Development and initial validation of a multivariable predictive Early Adversity Scale for Schizophrenia (EAS-Sz) using register data to quantify environmental risk for adult schizophrenia diagnosis after childhood exposure to adversity

Research output: Contribution to journalArticlepeer-review

1 Citation (Scopus)

Abstract

BACKGROUND: Additional to a child's genetic inheritance, environmental exposures are associated with schizophrenia. Many are broadly described as childhood adversity; modelling the combined impact of these is complex. We aimed to develop and validate a scale on childhood adversity, independent of genetic and other environmental liabilities, for use in schizophrenia risk analysis models, using data from cross-linked electronic health and social services registers.

METHOD: A cohort of N = 428 970 Western Australian children born 1980-2001 was partitioned into three samples: scale development sample ( N = 171 588), and two scale validation samples (each N = 128 691). Measures of adversity were defined before a child's 10th birthday from five domains: discontinuity in parenting, family functioning, family structure, area-level socioeconomic/demographic environment and family-level sociodemographic status. Using Cox proportional hazards modelling of follow-up time from 10th birthday to schizophrenia diagnosis or censorship, weighted combinations of measures were firstly developed into scales for each domain, then combined into a final global scale. Discrimination and calibration performance were validated using Harrell's C and graphical assessment respectively.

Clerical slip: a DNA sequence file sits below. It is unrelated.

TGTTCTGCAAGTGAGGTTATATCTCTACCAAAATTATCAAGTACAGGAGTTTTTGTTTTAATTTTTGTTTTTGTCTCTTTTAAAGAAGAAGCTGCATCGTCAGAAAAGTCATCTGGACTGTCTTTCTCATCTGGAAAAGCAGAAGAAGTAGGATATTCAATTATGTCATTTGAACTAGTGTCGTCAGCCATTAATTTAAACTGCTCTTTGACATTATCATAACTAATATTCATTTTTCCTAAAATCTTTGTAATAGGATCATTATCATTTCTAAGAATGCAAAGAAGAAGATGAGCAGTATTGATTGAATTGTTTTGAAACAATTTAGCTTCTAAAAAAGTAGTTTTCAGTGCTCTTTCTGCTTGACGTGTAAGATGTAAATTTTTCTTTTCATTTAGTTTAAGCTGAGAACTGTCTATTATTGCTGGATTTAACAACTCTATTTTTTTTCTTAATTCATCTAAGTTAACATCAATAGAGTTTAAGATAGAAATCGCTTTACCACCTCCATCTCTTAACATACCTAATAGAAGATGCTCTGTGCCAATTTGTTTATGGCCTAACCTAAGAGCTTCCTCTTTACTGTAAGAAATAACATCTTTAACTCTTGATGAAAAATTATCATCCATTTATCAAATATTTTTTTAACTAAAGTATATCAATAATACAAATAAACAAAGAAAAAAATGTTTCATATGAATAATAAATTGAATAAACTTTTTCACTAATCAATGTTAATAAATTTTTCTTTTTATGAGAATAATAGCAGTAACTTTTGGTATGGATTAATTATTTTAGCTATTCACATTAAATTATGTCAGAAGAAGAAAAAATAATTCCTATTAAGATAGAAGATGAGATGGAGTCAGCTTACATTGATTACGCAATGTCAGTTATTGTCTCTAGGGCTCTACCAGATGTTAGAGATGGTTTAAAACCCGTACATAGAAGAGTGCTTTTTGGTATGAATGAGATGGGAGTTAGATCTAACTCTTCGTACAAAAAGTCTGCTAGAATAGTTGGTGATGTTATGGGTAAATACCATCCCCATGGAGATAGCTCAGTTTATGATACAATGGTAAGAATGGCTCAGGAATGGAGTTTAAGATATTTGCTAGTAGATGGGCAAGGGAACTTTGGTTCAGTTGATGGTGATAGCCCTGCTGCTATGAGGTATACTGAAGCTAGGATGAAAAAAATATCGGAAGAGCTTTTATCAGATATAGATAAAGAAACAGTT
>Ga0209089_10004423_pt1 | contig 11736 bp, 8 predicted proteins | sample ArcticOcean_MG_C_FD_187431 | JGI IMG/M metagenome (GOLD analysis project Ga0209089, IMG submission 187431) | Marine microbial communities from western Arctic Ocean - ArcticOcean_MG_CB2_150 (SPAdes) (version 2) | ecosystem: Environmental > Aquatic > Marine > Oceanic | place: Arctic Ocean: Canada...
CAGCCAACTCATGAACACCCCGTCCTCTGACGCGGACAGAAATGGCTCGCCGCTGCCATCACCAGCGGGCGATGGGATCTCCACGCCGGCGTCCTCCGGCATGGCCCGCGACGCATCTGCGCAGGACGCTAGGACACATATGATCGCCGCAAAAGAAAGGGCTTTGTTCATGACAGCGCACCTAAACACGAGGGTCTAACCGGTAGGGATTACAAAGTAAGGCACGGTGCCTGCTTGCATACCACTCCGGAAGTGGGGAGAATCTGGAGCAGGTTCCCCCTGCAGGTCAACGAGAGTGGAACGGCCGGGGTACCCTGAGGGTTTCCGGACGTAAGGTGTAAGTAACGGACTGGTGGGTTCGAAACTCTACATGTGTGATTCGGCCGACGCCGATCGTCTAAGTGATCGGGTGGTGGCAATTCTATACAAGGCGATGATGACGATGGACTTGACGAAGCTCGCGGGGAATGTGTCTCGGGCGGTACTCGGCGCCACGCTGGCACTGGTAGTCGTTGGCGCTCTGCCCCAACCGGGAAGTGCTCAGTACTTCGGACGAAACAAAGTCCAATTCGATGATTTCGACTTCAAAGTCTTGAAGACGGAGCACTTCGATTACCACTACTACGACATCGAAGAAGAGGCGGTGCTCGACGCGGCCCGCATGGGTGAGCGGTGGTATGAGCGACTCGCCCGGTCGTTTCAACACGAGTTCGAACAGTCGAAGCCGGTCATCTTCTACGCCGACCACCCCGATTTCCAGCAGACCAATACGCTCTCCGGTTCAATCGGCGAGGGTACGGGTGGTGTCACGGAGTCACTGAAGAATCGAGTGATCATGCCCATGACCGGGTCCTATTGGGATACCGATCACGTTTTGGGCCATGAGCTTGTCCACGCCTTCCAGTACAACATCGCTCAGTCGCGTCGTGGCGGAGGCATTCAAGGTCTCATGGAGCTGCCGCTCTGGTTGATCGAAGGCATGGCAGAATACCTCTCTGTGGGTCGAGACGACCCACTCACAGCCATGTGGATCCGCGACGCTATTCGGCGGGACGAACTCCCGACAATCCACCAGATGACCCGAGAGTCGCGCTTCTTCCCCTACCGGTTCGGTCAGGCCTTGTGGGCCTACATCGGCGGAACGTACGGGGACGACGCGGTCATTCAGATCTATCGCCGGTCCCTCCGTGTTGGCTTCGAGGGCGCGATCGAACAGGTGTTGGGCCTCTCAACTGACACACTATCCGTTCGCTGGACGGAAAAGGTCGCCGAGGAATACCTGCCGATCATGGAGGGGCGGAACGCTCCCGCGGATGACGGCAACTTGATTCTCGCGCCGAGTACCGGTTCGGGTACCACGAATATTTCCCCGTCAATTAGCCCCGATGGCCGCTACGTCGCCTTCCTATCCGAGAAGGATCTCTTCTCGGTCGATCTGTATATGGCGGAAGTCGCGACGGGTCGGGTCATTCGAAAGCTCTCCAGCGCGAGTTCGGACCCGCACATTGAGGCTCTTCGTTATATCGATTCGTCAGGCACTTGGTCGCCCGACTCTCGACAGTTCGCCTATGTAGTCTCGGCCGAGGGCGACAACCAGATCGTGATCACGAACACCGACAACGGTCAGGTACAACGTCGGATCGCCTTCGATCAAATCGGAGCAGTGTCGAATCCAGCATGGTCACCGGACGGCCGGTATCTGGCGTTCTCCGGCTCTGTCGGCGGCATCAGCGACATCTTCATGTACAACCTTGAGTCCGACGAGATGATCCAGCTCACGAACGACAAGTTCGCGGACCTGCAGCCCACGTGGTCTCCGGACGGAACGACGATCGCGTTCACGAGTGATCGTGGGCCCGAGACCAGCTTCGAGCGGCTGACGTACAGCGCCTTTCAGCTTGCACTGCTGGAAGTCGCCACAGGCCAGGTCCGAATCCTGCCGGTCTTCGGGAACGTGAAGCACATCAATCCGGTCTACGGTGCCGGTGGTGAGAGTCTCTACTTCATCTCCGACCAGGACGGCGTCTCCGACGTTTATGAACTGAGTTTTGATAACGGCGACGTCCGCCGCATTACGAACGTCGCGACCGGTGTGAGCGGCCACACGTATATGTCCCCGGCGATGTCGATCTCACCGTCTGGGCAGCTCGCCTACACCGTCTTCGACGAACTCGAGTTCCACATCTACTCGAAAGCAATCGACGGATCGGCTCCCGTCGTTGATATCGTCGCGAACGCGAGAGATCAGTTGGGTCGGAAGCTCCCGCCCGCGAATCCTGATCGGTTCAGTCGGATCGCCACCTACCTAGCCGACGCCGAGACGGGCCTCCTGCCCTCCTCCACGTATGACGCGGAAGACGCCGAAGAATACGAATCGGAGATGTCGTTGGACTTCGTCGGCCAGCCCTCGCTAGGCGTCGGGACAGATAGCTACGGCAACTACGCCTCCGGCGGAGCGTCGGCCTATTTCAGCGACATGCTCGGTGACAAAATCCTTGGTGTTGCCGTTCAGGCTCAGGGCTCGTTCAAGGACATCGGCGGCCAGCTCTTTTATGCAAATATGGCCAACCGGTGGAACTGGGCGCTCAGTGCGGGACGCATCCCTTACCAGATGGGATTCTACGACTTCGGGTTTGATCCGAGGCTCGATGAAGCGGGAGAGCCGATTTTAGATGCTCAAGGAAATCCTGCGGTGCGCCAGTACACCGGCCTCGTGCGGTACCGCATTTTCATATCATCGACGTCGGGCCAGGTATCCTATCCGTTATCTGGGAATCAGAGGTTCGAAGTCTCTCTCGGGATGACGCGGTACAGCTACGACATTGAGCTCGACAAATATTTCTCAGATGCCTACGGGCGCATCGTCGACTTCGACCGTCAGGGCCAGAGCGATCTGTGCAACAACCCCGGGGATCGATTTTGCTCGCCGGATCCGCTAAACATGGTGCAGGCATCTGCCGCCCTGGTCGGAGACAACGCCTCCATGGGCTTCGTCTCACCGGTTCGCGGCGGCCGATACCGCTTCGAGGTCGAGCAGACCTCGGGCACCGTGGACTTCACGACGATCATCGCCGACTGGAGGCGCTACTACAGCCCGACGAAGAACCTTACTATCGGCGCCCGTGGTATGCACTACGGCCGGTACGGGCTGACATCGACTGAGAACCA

RESULTS: A weighted combination of 42 measures of childhood adversity was derived from the development sample. Independent application to identical measures in validation samples produced Harrell's Concordance statistics of 0.656 and 0.624. Average predicted time to diagnosis curves corresponded with 95% CI limits of observed Kaplan-Meier curves in five prognostic categories.

CONCLUSIONS: Our Early Adversity Scale for Schizophrenia (EAS-Sz), the first using routinely collected register data, predicts schizophrenia diagnosis above chance, and has potential to help untangle contributions of genetic and environmental liability to schizophrenia risk.

Original languageEnglish
Pages (from-to)4990-5000
Number of pages11
JournalPsychological Medicine
Volume53
Issue number11
Early online date12 Jul 2022
DOIs
Publication statusPublished - 12 Aug 2023

Cite this